What is share market?

Posted by bhavishya kumar at 07 Jan 18 19:12:52pm Views: 372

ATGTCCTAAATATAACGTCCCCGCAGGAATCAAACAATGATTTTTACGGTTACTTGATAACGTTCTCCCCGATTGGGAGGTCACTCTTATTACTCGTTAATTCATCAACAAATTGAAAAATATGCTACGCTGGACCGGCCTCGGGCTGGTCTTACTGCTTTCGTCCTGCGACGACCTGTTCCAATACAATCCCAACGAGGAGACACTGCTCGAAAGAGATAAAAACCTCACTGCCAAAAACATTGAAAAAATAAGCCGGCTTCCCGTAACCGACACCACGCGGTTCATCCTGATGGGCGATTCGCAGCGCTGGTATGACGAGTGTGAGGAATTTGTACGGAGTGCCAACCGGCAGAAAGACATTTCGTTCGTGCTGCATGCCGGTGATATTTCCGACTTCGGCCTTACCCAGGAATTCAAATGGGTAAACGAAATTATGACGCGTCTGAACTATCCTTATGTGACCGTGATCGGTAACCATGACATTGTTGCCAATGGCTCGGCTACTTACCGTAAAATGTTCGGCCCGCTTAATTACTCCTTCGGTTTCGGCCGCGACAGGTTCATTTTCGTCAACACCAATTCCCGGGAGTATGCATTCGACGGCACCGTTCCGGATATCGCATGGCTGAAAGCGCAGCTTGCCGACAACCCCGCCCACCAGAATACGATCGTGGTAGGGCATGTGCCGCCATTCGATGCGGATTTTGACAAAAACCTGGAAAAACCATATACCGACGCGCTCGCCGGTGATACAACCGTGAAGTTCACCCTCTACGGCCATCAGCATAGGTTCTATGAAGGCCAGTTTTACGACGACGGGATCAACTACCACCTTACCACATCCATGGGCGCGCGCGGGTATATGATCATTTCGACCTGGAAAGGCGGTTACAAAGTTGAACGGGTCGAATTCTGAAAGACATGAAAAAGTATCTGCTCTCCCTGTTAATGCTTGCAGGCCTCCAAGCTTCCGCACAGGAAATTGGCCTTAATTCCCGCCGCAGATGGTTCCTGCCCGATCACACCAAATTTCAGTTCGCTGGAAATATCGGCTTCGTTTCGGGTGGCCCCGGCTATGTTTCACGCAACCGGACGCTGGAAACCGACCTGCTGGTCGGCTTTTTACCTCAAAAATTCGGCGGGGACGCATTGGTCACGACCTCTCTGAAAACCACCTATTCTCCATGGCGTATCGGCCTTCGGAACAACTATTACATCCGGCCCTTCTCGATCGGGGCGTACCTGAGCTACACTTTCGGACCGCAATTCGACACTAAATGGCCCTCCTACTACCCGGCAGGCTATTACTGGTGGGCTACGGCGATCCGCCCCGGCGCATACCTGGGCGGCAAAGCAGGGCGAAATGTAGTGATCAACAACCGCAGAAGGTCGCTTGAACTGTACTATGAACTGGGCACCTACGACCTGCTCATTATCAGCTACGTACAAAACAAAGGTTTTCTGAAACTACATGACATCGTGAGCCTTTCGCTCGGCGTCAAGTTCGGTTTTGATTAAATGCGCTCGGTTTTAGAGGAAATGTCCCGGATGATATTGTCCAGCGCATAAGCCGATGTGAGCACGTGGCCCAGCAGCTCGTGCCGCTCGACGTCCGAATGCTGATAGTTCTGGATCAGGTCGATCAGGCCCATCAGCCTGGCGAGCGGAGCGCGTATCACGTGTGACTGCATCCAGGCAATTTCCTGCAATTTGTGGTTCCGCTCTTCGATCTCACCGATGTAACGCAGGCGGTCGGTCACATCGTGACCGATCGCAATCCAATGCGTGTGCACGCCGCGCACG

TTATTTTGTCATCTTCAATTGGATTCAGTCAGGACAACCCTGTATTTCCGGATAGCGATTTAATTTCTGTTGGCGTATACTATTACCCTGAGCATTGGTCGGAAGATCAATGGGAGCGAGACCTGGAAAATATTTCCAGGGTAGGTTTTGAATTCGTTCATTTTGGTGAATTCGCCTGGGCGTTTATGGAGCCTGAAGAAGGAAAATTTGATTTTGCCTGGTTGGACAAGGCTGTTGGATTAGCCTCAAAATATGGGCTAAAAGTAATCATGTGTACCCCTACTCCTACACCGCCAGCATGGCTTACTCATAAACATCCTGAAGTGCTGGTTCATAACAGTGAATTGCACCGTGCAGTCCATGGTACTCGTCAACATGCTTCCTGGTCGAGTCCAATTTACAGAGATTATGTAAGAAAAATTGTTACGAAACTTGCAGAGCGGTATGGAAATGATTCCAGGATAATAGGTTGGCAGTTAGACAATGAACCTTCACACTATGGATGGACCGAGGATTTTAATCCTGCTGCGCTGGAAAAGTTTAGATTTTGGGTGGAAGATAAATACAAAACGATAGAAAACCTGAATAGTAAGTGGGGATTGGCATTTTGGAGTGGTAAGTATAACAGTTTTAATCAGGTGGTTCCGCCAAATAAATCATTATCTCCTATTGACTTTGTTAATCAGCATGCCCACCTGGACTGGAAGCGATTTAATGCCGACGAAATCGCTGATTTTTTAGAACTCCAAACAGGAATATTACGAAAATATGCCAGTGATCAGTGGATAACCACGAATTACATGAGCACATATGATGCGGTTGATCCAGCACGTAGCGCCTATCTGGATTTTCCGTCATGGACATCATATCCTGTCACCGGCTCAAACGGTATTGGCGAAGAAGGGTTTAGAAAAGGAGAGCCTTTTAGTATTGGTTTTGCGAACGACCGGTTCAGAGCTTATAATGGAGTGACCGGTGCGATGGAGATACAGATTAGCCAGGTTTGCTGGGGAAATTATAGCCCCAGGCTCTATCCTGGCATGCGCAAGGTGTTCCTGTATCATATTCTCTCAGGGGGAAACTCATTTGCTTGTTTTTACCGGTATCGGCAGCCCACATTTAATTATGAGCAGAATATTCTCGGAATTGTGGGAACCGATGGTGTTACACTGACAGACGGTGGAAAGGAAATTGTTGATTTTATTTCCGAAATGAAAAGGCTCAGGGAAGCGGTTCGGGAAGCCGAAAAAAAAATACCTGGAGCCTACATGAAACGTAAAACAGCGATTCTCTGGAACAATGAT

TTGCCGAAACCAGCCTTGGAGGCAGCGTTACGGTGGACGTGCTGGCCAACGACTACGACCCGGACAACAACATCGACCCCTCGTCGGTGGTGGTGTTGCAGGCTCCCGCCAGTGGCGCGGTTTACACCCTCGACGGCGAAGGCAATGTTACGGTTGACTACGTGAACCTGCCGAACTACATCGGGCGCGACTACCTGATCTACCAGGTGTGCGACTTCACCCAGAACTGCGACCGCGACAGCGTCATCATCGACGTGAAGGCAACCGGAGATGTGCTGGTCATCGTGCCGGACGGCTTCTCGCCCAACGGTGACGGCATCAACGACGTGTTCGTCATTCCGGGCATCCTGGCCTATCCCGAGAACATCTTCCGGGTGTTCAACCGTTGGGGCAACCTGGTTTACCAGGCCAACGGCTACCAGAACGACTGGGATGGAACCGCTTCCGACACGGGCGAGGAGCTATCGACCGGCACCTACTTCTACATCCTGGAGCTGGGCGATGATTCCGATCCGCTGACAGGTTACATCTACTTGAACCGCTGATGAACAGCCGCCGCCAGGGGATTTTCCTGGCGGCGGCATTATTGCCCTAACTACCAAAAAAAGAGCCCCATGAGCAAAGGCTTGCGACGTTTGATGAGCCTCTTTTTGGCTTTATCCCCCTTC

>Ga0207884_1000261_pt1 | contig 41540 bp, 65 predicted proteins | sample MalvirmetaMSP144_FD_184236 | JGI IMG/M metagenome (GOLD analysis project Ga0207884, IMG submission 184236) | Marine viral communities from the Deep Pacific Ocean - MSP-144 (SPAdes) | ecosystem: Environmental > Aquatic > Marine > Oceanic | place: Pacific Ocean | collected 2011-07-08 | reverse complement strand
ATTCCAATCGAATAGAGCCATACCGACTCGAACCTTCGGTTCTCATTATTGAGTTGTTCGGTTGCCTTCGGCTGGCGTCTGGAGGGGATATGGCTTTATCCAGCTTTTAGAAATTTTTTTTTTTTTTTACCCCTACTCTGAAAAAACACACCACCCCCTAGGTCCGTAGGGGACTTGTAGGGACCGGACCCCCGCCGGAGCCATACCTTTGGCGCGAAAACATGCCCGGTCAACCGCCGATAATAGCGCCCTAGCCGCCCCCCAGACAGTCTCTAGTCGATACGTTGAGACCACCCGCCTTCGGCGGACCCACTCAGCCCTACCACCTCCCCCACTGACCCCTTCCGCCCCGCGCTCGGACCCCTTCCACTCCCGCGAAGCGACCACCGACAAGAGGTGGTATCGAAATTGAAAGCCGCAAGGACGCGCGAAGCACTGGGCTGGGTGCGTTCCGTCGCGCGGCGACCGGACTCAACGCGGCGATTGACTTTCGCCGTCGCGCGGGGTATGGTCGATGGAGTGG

In a share market, shares are bought and sold. The stock market is a share market, however besides shares of companies, other instruments like bonds, mutual funds and derivative contracts too are traded in the stock market. There are two kinds of share markets:  Primary share market  A company enters the primary market to raise funds. It is in the primary market that a company gets registered to issue shares to the public and raise money. Companies generally get listed on the stock exchange through the primary market route. In case a company is selling shares for the first time, it is called an Initial Public Offering or IPO, after which the company becomes public. While going for an IPO, the company has to provide details about itself, its financials, it promoters, its businesses, stocks being issued, price band and so on.  Secondary share market  In the secondary market, investors trade already listed securities by buying and selling them. Secondary market transactions are transactions where one investor buys shares from another at the prevailing price. Normally, these transactions are conducted through a broker. Secondary market offers investors a chance to sell all its shares and exit the financial market.    For example: Shares of Tata Steel are trading in the market at Rs 230 a share. An investor can buy these shares at current market price and will get part-ownership of the company and become a shareholder.    The share market is a source for companies to raise funds and for investors to buy part-ownership in growing businesses and grow their wealth. On becoming a shareholder, an investor earns a part of the profits earned by the company by way of dividend. At the same time, the investor also undertakes the risk to bear loses, should the business fail to perform well. Market participants need to get registered with the stock exchange and market regulator Sebi to be able to trade in the stock market.  HOW SHARE MARKET WORKS: Stock market investing is often called a gamble. It would cease to be a gamble if you understood the basics of the share market. Let’s try to stitch these narratives together and understand how the stock market works.   A stock exchange in the platform where financial instruments like stocks and derivatives are traded. Market participants have to be registered with the stock exchange and SEBI to conduct trades. This includes companies issuing shares, brokers conducting the trades, as well as traders and investors. All of this is regulated by the Securities and Exchange Board of India (SEBI), which makes the rules of conduct. Once listed, the stocks issued can be traded by the investors in the secondary market. This is where most of the trading happens. In this market, buyers and sellers gather to conduct transactions to make profits or cut losses. Stock brokers and brokerage firms are entities registered with the stock exchange. They act as an intermediary between you, as an investor, and the stock exchange. Your broker passes on your buy order to the exchange, which searches for a sell order for the same share. Once a seller and a buyer are fixed, a price is agreed finalized, upon which the exchange communicates to your broker that your order has been confirmed. Your broker passes on your buy order to the exchange, which searches for a sell order for the same share. Once a seller and a buyer are fixed, a price is agreed finalized, upon which the exchange communicates to your broker that your order has been confirmed. This message is then passed on to you. Even at the broker and exchange levels, there are multiple parties involved in the communication chain like brokerage order department, exchange floor traders, and so on. However, the trading process has become electronic today. This process of matching buyers and sellers is done through computers. As a result, the process can be finished within minutes.      HOW YOUR ORDER IS PROCESSED:   First, a company gets listed in the primary market through an Initial Public Offering (IPO). In its offer document, it lists details about the company, the stocks being issued, and so on. During the listing, the stocks issued in the primary market are allotted to investors who have bid for the same.   However, there are tens and thousands of investors. It is impossible for all to converge in one location and conduct their trades. This is where stock brokers and brokerage firms play role.   Once you place an order to buy a particular share at a said price, it is processed through your broker at the exchange. There are multiple parties involved in the process behind the scenes.   Meanwhile, the exchange also confirms the details of the buyers and the sellers to ensure the parties don’t default. It then facilitates the actual transfer of ownership of shares. This process is called settlement. Earlier, it used to take weeks to settle trades.   Now, this has been brought down to T+2 days. For example, if you conducted a trade today, you will get your shares deposited in your demat account by the day after tomorrow ( i.e. two working day).   The exchange ensures that the trade is honoured during the settlement#. Whether the seller has the required stock to sell or not, the buyer will receive his shares. If a settlement is not upheld, the sanctity of the stock market is lost, because it means trades may not be upheld.   As and when trades are conducted, share prices change. This is because prices of shares – like any other goods – are dependent on the perceived value. This is reflected in the rise or fall of demand for the stock. As demand for the stock increases, there are more buy orders. This leads to an increase in the price of the stock. So when you see the price of a stock rise, even if it is marginal, it means that someone or many placed buy order(s) for the stock. Larger the volume of trade, greater the fluctuation in the stock’s price.   HOW TO INVEST IN SHARES:   Now that you have understood exactly how the stock market works, you may be wondering how to invest in the market.     Step 1   First, understand your investment requirements and limitations. Your requirements should take into account the present as well as the future.   The same applies to your limitations. For example, you just got a job and earn Rs. 20,000 a month. Your limitation could be that you need to set aside at least Rs. 10,000 for instalment payments for your car, and another Rs. 5,000 for your monthly expenses.   This leaves aside only Rs. 5,000 for investment purposes. Now, if you are a risk-averse investor, you may prefer to invest a larger portion of this amount in low-risk options like bonds and fixed deposits. This means, you have only a small portion left for stock market investing – Rs. 1,000. Further, take into consideration your tax liabilities.   Remember, making profits on short-term buying and selling of shares incurs capital gains tax. This is not applicable if you sell your shares after a year.   So, ensure that your cash needs don’t force you to sell your shares on short-term unnecessarily. Better to take a wise well-thought decision, than attract unnecessary costs in the future.   Step 2   Once you understand your investment profile, analyse the stock market and decide your investment strategy. Find out which stocks suit your profile. If we continue the above example, with a budget of Rs 1,000, you can either choose to buy one large-cap stock or multiple small-cap stocks. If you need an additional source of income, opt for high-dividend stocks.   If not, opt for growth stocks which are likely to appreciate the most in the future. Deciding the kind of stocks you wish to collect is part of your investment strategy.   Step 3   Wait for the right time. Have you ever seen a cheetah or tiger hunt? They lie low for a while waiting for their prey, and then they pounce. Exactly the same way, time is of utmost importance in the stock market. Merely getting the stock right is not enough. Your profits will be maximised only if you buy at the lowest level possible. The same applies if you are selling your shares. This needs time. Do not be impulsive.   Step 4   Conduct your trade either online or on the phone through your broker. Ensure that your broker confirms the trade and gets all the details right. Recheck the trade confirmation to avoid errors.   Step 5   Monitor your portfolio regularly. The stock market is dynamic. Companies may seem profitable one moment, and not-so profitable the next due to some unforeseen factor. Ensure you regularly read about the companies you have invested in. In the case of some unfortunate situation, this will help you minimize your losses before it is too late.   However, this does not mean you panic every time the stock falls. A stock’s price will fall at some point in time, because there will be some investor in the market with a shorter investment horizon than you. So, he will sell his stock and pocket whatever profits possible in that shorter time.   HOW TO COMPANY LISTING:   Listing means admission of securities to dealings on a recognised stock exchange. The securities may be of any public limited company, Central or State Government, quasi governmental and other financial institutions/corporations, municipalities, etc.   The objectives of listing are mainly to :   provide liquidity to securities; mobilize savings for economic development; protect interest of investors by ensuring full disclosures.     The BSE Limited has a dedicated Listing Department to grant approval for listing of securities of companies in accordance with the provisions of the Securities Contracts (Regulation) Act, 1956, Securities Contracts (Regulation) Rules, 1957, Companies Act, 1956, Guidelines issued by SEBI and Rules, Bye-laws and Regulations of BSE.   BSE has set various guidelines and forms that need to be adhered to and submitted by the companies. These guidelines will help companies to expedite the fulfillment of the various formalities and disclosure requirements that are required at various stages of   Public Issues Initial Public Offering Further Public Offering Preferential Issues Indian Depository Receipts Amalgamation Qualified Institutions Placements     A company intending to have its securities listed on BSE has to comply with the listing requirements prescribed by it. Some of the requirements are as under :   Minimum Listing Requirements for New Companies Minimum Requirements for Companies Delisted by BSE seeking relisting on BSE Permission to Use the Name of BSE in an Issuer Company's Prospectus Submission of Letter of Application Allotment of Securities Trading Permission Requirement of 1% Security Payment of Listing Fees Compliance with the Listing Agreement Cash Management Services (CMS) - Collection of Listing Fees   1. Minimum Listing Requirements for New Companies   The following eligibility criteria have been prescribed for listing of companies on BSE, through Initial Public Offerings (IPOs) & Follow-on Public Offerings (FPOs):   The minimum post-issue paid-up capital of the applicant company (hereinafter referred to as "the Company") shall be Rs. 10 crore for IPOs & Rs.3 crore for FPOs; and The minimum issue size shall be Rs. 10 crore; and The minimum market capitalization of the Company shall be Rs. 25 crore (market capitalization shall be calculated by multiplying the post-issue paid-up number of equity shares with the issue price).             Further :   In respect of the requirement of paid-up capital and market capitalization, the issuers shall be required to include in the disclaimer clause forming a part of the offer document that in the event of the market capitalization (product of issue price and the post issue number of shares) requirement of BSE not being met, the securities of the issuer would not be listed on BSE. The applicant, promoters and/or group companies, shall not be in default in compliance of the listing agreement. The above eligibility criteria would be in addition to the conditions prescribed under SEBI (Issue of Capital & Disclosure Requirements) Regulations, 2009. The Issuer shall comply to the guidance/ regulations applicable to listing as bidding inter alia from Securities Contracts (Regulations) Act 1956 Securities Contracts (Regulation) Rules 1957 Securities and Exchange Board of India Act 1992 And any other circular, clarifications, guidelines issued by the appropriate authority. Companies Act 1956     2. Minimum Requirements for Companies Delisted by BSE seeking Relisting on BSE  Companies delisted by BSE and seeking relisting at BSE are required to make a fresh public offer and comply with the existing guidelines of SEBI and BSE regarding initial public offerings.  3. Permission to Use the Name of BSE in an Issuer Company's Prospectus  Companies desiring to list their securities offered through a public issue are required to obtain prior permission of BSE to use the name of BSE in their prospectus or offer for sale documents before filing the same with the concerned office of the Registrar of Companies.  BSE has a Listing Committee , comprising of market experts, which decides upon the matter of granting permission to companies to use the name of BSE in their prospectus/offer documents. This Committee evaluates the promoters, company, project , financials, risk factors and several other aspects before taking a decision in this regard.  Decision with regard to some types/sizes of companies has been delegated to the Internal Committee of BSE     4. Submission of Letter of Application   As per Section 73 of the Companies Act, 1956, a company seeking listing of its securities on BSE is required to submit a Letter of Application to all the stock exchanges where it proposes to have its securities listed before filing the prospectus with the Registrar of Companies.     5. Allotment of Securities   As per the Listing Agreement, a company is required to complete the allotment of securities offered to the public within 30 days of the date of closure of the subscription list and approach the Designated Stock Exchange for approval of the basis of allotment. In case of Book Building issues, allotment shall be made not later than 15 days from the closure of the issue, failing which interest at the rate of 15% shall be paid to the investors.     6. Trading Permission   As per SEBI Guidelines, an issuer company should complete the formalities for trading at all the stock exchanges where the securities are to be listed within 7 working days of finalization of the basis of allotment. A company should scrupulously adhere to the time limit specified in SEBI (Disclosure and Investor Protection) Guidelines 2000 for allotment of all securities and dispatch of allotment letters/share certificates/credit in depository accounts and refund orders and for obtaining the listing permissions of all the exchanges whose names are stated in its prospectus or offer document. In the event of listing permission to a company being denied by any stock exchange where it had applied for listing of its securities, the company cannot proceed with the allotment of shares. However, the company may file an appeal before SEBI under Section 22 of the Securities Contracts (Regulation) Act, 1956.   7. Requirement of 1% Security   Companies making public/rights issues are required to deposit 1% of the issue amount with the Designated Stock Exchange before the issue opens. This amount is liable to be forfeited in the event of the company not resolving the complaints of investors regarding delay in sending refund orders/share certificates, non-payment of commission to underwriters, brokers, etc.     8. Payment of Listing Fees   All companies listed on BSE are required to pay to BSE the Annual Listing Fees by 30th April of every financial year as per the Schedule of Listing Fees prescribed from time to time. The schedule of Listing Fees for the year 2011-12, is given here under:   9. Compliance with the Listing Agreement  Companies desirous of getting their securities listed at BSE are required to enter into an agreement with BSE called the Listing Agreement, under which they are required to make certain disclosures and perform certain acts, failing which the company may face some disciplinary action, including suspension/delisting of securities. As such, the Listing Agreement is of great importance and is executed under the common seal of a company. Under the Listing Agreement, a company undertakes, amongst other things, to provide facilities for prompt transfer, registration, sub-division and consolidation of securities; to give proper notice of closure of transfer books and record dates, to forward 6 copies of unabridged Annual Reports, Balance Sheets and Profit and Loss Accounts to BSE, to file shareholding patterns and financial results on a quarterly basis; to intimate promptly to the Exchange the happenings which are likely to materially affect the financial performance of the Company and its stock prices, to comply with the conditions of Corporate Governance, etc.  The Listing Department of BSE monitors the compliance by the companies with the provisions of the Listing Agreement, especially with regard to timely payment of annual listing fees, submission of results, shareholding patterns and corporate governance reports on a quarterly basis . Penal action is taken against the defaulting companies.      10. Cash Management Services (CMS) - Collection of Listing Fees   In order to simplify the system of payment of listing fees, BSE has entered into an arrangement with HDFC Bank for collection of listing fees from 141 locations all over the country.Details of the HDFC Bank branches are available on our website site as well as on the HDFC Bank website This facility is being provided free of cost. Companies intending to utilize this facility for payment of listing fee should furnish the information (as mentioned below) in the Cash Management Cash Deposit Slip. These slips are available at all the HDFC Bank branches.